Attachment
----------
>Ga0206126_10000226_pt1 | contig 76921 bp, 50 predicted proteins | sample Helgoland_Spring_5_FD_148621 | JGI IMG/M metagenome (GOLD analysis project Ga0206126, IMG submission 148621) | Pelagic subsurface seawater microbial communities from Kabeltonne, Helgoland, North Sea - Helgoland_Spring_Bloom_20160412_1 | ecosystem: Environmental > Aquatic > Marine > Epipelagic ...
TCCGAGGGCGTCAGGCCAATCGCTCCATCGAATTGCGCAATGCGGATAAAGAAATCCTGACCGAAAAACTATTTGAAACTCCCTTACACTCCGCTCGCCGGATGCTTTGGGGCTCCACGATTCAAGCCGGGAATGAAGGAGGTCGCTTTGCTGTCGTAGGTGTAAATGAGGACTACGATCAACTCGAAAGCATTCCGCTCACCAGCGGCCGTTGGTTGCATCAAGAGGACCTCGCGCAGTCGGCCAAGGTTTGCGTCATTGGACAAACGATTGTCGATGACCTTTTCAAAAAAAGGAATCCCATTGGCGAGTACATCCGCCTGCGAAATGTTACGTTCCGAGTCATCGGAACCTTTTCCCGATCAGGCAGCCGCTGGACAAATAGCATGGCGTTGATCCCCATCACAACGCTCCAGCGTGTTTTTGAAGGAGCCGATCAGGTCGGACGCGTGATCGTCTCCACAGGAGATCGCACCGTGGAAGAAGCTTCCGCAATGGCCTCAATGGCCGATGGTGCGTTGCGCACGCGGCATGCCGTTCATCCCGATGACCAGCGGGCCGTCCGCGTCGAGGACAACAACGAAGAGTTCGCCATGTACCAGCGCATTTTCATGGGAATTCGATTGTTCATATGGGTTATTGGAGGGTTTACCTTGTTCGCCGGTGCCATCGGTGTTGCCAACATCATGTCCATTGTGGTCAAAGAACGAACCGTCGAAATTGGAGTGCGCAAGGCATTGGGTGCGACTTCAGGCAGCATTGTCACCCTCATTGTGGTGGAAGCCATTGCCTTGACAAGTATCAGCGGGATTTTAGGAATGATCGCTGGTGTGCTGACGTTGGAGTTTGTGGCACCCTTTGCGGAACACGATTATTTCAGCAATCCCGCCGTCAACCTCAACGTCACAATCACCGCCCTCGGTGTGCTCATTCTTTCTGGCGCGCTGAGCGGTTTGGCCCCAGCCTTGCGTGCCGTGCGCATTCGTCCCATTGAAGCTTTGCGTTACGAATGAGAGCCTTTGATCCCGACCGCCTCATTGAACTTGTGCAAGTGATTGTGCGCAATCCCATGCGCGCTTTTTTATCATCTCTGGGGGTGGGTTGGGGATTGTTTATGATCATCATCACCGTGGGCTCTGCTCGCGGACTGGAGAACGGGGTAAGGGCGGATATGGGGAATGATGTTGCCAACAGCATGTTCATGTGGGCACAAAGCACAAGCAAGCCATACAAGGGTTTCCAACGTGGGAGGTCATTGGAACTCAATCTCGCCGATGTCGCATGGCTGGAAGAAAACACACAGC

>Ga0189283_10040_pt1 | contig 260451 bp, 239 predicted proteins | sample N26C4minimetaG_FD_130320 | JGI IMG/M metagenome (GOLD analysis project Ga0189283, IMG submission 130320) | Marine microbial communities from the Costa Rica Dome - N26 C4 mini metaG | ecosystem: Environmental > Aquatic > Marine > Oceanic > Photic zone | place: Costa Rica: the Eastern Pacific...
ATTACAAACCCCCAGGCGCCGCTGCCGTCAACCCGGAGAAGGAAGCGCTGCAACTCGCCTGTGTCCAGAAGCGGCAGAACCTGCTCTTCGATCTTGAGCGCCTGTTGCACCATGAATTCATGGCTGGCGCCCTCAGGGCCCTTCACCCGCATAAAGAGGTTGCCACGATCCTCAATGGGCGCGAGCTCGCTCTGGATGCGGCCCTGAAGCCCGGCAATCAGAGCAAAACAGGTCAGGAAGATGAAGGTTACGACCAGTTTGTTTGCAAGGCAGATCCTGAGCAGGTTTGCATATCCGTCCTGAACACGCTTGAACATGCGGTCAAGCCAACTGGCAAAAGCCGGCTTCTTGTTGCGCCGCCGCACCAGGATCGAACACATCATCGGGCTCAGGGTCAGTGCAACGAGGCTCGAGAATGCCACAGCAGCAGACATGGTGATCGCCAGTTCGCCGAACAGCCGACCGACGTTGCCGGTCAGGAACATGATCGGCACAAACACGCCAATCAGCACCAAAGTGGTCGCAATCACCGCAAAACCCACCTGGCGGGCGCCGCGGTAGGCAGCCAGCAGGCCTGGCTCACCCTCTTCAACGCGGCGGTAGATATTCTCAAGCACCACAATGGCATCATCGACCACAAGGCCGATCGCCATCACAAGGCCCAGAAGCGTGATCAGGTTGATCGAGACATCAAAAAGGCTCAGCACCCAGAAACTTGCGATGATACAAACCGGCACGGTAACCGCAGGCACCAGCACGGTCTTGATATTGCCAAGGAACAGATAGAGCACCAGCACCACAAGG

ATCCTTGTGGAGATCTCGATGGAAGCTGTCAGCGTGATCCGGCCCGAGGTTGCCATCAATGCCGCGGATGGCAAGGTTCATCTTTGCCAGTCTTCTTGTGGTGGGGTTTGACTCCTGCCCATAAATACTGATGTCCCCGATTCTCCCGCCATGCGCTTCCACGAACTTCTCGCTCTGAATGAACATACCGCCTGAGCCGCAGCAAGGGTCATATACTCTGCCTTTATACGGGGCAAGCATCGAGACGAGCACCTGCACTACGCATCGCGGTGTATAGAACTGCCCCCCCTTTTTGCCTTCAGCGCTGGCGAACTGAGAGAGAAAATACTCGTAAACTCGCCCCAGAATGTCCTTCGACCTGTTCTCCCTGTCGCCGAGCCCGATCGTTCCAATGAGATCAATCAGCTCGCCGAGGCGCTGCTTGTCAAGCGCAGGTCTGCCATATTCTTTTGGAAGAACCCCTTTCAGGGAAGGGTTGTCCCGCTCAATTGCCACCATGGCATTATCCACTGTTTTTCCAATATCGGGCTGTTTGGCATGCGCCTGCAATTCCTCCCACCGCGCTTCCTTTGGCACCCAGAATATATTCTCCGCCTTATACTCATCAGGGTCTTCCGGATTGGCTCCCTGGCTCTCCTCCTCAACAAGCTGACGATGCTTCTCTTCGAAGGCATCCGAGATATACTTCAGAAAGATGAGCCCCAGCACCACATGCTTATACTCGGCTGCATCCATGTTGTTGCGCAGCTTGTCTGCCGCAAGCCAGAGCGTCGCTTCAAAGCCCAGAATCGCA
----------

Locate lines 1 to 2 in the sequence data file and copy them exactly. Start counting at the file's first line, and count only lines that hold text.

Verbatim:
>Ga0206126_10000226_pt1 | contig 76921 bp, 50 predicted proteins | sample Helgoland_Spring_5_FD_148621 | JGI IMG/M metagenome (GOLD analysis project Ga0206126, IMG submission 148621) | Pelagic subsurface seawater microbial communities from Kabeltonne, Helgoland, North Sea - Helgoland_Spring_Bloom_20160412_1 | ecosystem: Environmental > Aquatic > Marine > Epipelagic ...
TCCGAGGGCGTCAGGCCAATCGCTCCATCGAATTGCGCAATGCGGATAAAGAAATCCTGACCGAAAAACTATTTGAAACTCCCTTACACTCCGCTCGCCGGATGCTTTGGGGCTCCACGATTCAAGCCGGGAATGAAGGAGGTCGCTTTGCTGTCGTAGGTGTAAATGAGGACTACGATCAACTCGAAAGCATTCCGCTCACCAGCGGCCGTTGGTTGCATCAAGAGGACCTCGCGCAGTCGGCCAAGGTTTGCGTCATTGGACAAACGATTGTCGATGACCTTTTCAAAAAAAGGAATCCCATTGGCGAGTACATCCGCCTGCGAAATGTTACGTTCCGAGTCATCGGAACCTTTTCCCGATCAGGCAGCCGCTGGACAAATAGCATGGCGTTGATCCCCATCACAACGCTCCAGCGTGTTTTTGAAGGAGCCGATCAGGTCGGACGCGTGATCGTCTCCACAGGAGATCGCACCGTGGAAGAAGCTTCCGCAATGGCCTCAATGGCCGATGGTGCGTTGCGCACGCGGCATGCCGTTCATCCCGATGACCAGCGGGCCGTCCGCGTCGAGGACAACAACGAAGAGTTCGCCATGTACCAGCGCATTTTCATGGGAATTCGATTGTTCATATGGGTTATTGGAGGGTTTACCTTGTTCGCCGGTGCCATCGGTGTTGCCAACATCATGTCCATTGTGGTCAAAGAACGAACCGTCGAAATTGGAGTGCGCAAGGCATTGGGTGCGACTTCAGGCAGCATTGTCACCCTCATTGTGGTGGAAGCCATTGCCTTGACAAGTATCAGCGGGATTTTAGGAATGATCGCTGGTGTGCTGACGTTGGAGTTTGTGGCACCCTTTGCGGAACACGATTATTTCAGCAATCCCGCCGTCAACCTCAACGTCACAATCACCGCCCTCGGTGTGCTCATTCTTTCTGGCGCGCTGAGCGGTTTGGCCCCAGCCTTGCGTGCCGTGCGCATTCGTCCCATTGAAGCTTTGCGTTACGAATGAGAGCCTTTGATCCCGACCGCCTCATTGAACTTGTGCAAGTGATTGTGCGCAATCCCATGCGCGCTTTTTTATCATCTCTGGGGGTGGGTTGGGGATTGTTTATGATCATCATCACCGTGGGCTCTGCTCGCGGACTGGAGAACGGGGTAAGGGCGGATATGGGGAATGATGTTGCCAACAGCATGTTCATGTGGGCACAAAGCACAAGCAAGCCATACAAGGGTTTCCAACGTGGGAGGTCATTGGAACTCAATCTCGCCGATGTCGCATGGCTGGAAGAAAACACACAGC